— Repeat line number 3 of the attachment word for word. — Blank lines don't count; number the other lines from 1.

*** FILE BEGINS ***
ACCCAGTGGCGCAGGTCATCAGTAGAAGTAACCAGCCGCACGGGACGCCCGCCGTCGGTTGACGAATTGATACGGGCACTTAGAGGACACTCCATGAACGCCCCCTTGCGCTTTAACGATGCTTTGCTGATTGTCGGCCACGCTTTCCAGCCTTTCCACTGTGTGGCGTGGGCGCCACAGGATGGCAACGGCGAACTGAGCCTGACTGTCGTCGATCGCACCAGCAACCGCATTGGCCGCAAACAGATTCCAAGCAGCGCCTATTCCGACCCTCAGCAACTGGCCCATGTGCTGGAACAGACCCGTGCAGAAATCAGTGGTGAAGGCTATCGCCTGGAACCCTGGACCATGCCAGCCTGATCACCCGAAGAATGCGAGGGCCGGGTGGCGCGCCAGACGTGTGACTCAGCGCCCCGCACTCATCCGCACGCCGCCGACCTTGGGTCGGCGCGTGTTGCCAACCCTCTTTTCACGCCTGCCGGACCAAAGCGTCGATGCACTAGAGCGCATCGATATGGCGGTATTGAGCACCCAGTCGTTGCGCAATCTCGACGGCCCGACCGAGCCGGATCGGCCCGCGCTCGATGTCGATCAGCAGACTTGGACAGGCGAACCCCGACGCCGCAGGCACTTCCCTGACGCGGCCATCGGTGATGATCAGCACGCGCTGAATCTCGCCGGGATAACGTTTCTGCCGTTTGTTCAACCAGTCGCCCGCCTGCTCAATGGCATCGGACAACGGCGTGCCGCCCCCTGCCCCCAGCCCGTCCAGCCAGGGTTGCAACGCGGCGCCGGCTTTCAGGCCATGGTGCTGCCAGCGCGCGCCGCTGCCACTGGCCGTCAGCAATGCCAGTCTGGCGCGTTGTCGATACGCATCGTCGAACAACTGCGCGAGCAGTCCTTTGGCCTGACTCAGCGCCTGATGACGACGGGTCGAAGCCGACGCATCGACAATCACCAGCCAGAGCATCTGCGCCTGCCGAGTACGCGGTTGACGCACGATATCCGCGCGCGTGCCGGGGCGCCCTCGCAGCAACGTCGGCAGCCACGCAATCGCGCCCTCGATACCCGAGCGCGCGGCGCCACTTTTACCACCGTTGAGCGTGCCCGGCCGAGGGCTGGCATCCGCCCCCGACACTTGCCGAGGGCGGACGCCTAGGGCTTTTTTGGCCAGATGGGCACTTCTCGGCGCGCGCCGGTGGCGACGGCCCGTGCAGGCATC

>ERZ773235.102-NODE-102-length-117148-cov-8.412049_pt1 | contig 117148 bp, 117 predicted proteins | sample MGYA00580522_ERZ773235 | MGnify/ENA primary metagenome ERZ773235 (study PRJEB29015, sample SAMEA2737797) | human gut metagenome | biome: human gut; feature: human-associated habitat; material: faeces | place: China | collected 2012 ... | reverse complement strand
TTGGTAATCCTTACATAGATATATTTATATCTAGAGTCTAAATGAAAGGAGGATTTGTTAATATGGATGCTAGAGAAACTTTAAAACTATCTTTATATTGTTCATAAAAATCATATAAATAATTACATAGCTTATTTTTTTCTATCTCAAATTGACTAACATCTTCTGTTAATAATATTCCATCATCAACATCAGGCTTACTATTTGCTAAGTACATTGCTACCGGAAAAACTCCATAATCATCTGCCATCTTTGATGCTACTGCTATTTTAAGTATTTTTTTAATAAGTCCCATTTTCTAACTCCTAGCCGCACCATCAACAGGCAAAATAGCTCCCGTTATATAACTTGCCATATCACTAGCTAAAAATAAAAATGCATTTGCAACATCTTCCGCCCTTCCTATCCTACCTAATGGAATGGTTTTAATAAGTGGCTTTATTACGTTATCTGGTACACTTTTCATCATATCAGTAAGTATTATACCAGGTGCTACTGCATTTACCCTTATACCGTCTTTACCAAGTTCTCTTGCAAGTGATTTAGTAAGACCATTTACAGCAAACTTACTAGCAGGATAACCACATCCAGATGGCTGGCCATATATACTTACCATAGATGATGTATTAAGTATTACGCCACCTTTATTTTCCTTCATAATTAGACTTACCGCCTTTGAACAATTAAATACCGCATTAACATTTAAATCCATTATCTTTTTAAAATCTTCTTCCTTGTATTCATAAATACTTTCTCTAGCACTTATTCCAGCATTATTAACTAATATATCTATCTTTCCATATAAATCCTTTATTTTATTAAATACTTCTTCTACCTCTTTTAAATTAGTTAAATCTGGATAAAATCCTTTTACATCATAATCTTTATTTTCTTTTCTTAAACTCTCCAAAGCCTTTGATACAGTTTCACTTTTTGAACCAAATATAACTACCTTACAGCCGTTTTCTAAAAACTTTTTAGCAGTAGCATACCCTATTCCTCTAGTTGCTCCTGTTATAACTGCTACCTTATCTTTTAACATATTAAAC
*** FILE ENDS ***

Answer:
TTGGTAATCCTTACATAGATATATTTATATCTAGAGTCTAAATGAAAGGAGGATTTGTTAATATGGATGCTAGAGAAACTTTAAAACTATCTTTATATTGTTCATAAAAATCATATAAATAATTACATAGCTTATTTTTTTCTATCTCAAATTGACTAACATCTTCTGTTAATAATATTCCATCATCAACATCAGGCTTACTATTTGCTAAGTACATTGCTACCGGAAAAACTCCATAATCATCTGCCATCTTTGATGCTACTGCTATTTTAAGTATTTTTTTAATAAGTCCCATTTTCTAACTCCTAGCCGCACCATCAACAGGCAAAATAGCTCCCGTTATATAACTTGCCATATCACTAGCTAAAAATAAAAATGCATTTGCAACATCTTCCGCCCTTCCTATCCTACCTAATGGAATGGTTTTAATAAGTGGCTTTATTACGTTATCTGGTACACTTTTCATCATATCAGTAAGTATTATACCAGGTGCTACTGCATTTACCCTTATACCGTCTTTACCAAGTTCTCTTGCAAGTGATTTAGTAAGACCATTTACAGCAAACTTACTAGCAGGATAACCACATCCAGATGGCTGGCCATATATACTTACCATAGATGATGTATTAAGTATTACGCCACCTTTATTTTCCTTCATAATTAGACTTACCGCCTTTGAACAATTAAATACCGCATTAACATTTAAATCCATTATCTTTTTAAAATCTTCTTCCTTGTATTCATAAATACTTTCTCTAGCACTTATTCCAGCATTATTAACTAATATATCTATCTTTCCATATAAATCCTTTATTTTATTAAATACTTCTTCTACCTCTTTTAAATTAGTTAAATCTGGATAAAATCCTTTTACATCATAATCTTTATTTTCTTTTCTTAAACTCTCCAAAGCCTTTGATACAGTTTCACTTTTTGAACCAAATATAACTACCTTACAGCCGTTTTCTAAAAACTTTTTAGCAGTAGCATACCCTATTCCTCTAGTTGCTCCTGTTATAACTGCTACCTTATCTTTTAACATATTAAAC